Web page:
Visit New York City's smallest museum this weekend

Museum, located in a Tribeca freight elevator, celebrates a new season with an opening-night party on Friday.


Museum Photograph: Amy Plitt

Institutions like the Metropolitan Museum of Art and the American Museum of Natural History are home to thousands of treasures—more than you can possibly see in one outing. On the other, much smaller end of the spectrum, there's Museum, a 60-square-foot repository located in an abandoned Tribeca freight elevator. (Finding it  feels like an adventure in itself—it's on Cortlandt Alley, a narrow throughway located between Broadway and Lafayette Streets.) The tiny space debuted last May, and after closing to swap out exhibitions, it will reopen on Saturday, February 23 for its current season.

Museum's collection is a mishmash of found objects and artifacts donated by hobbyists; its permanent holdings include an index card detailing a pot dealer's pricing scale, and—allegedly—the shoe that was infamously thrown at President George W. Bush. (The museum's founders—Alex Kalman, Josh Safdie and Benny Safdie—say they're not legally allowed to reveal the anonymous donator of this particular piece of history.)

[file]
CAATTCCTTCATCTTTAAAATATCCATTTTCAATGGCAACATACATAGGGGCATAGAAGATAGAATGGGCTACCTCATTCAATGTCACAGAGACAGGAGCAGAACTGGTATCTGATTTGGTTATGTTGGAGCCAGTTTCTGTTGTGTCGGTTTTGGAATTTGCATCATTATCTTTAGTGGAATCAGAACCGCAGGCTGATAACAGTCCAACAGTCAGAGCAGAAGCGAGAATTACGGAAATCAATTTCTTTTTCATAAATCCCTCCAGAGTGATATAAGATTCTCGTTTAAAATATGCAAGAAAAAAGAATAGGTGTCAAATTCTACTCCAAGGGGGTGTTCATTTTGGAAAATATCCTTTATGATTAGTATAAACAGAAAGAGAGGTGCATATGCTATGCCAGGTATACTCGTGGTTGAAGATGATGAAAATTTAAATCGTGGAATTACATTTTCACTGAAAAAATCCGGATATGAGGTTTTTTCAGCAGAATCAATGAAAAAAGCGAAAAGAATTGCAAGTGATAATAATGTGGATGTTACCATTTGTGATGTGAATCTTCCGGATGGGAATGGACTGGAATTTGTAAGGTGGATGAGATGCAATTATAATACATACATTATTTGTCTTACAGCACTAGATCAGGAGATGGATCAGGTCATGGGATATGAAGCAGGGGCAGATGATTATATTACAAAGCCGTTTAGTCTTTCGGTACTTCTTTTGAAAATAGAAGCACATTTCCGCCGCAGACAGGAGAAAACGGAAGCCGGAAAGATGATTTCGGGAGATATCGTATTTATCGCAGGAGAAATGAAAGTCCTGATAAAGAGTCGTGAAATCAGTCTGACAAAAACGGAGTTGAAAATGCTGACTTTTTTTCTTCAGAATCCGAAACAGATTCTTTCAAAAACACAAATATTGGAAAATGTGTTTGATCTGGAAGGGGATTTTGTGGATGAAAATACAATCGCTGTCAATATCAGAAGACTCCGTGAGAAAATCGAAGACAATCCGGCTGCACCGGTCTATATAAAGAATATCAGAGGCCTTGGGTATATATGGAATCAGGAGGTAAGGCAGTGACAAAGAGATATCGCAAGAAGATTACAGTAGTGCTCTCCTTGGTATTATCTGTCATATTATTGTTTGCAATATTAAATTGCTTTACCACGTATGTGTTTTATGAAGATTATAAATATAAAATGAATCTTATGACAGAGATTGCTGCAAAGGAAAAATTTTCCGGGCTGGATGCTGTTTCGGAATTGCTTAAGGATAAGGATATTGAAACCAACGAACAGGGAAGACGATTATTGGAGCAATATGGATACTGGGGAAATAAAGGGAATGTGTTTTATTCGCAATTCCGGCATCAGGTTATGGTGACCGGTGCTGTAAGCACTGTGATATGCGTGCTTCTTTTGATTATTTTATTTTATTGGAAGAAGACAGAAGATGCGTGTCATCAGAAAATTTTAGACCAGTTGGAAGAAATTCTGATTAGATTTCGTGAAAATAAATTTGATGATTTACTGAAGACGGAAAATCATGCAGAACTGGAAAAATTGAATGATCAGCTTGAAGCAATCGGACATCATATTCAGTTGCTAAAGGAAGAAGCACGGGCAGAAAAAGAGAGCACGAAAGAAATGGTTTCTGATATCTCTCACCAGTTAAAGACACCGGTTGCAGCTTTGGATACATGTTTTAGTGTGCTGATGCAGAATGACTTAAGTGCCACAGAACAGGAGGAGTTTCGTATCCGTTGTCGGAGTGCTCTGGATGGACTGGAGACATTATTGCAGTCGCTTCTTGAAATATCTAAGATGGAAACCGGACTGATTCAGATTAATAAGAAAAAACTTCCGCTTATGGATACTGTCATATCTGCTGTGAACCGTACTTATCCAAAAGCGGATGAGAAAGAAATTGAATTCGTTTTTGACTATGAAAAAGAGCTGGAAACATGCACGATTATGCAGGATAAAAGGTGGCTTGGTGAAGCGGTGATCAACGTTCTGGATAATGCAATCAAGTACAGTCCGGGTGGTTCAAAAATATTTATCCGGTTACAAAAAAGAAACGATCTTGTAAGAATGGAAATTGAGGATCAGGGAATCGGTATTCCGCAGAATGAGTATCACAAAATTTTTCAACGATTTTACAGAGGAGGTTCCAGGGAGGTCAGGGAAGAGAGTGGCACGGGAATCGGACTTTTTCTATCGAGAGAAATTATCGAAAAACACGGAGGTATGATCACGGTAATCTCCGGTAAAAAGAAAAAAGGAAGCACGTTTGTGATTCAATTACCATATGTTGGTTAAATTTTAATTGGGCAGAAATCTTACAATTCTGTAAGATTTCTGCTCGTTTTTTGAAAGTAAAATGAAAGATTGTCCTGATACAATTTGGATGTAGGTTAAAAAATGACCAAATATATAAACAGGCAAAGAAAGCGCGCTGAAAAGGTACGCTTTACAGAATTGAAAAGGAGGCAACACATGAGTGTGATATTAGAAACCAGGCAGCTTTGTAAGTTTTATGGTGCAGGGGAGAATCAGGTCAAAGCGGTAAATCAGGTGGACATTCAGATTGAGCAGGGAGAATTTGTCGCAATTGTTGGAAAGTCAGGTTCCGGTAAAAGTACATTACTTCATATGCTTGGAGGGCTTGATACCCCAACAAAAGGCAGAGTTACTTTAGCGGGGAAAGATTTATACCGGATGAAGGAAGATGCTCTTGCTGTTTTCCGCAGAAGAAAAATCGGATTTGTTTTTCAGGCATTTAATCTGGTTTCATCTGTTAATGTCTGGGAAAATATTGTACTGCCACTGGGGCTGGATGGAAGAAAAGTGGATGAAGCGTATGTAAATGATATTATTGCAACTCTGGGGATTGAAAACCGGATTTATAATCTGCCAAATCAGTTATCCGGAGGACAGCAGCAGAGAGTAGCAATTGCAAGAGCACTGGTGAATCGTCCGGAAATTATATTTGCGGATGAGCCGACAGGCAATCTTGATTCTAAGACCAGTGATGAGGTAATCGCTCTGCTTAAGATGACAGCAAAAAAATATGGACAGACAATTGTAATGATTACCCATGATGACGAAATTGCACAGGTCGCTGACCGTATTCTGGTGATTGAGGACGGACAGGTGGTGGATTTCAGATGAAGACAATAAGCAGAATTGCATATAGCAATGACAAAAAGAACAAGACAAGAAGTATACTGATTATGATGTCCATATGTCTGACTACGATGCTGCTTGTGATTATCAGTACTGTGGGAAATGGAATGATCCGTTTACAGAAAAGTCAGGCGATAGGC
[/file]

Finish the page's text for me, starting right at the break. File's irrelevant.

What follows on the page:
This season's temporary exhibits, meanwhile, include a collection of artifacts from American prisons, curated by Baron von Fancy; a selection of "moon rocks," gathered beneath the Park Avenue Armory during the recent Tom Sachs exhibit "Space Program: Mars"; and a selection of Screw magazine founder Al Goldstein's personal artifacts.

Museum will hold an opening-night party to celebrate its new season on Friday, February 22, 6:30–8:30pm; in addition to letting the public inside the space, its founders will basically take over Cortlandt Alley, hosting live performances and more on the street. You can visit Museum 11am–7pm on the weekend, and during off-hours, curious spectators can peek at the space from the outside. (Look for the small peepholes added to a metal door between Franklin and White Streets.)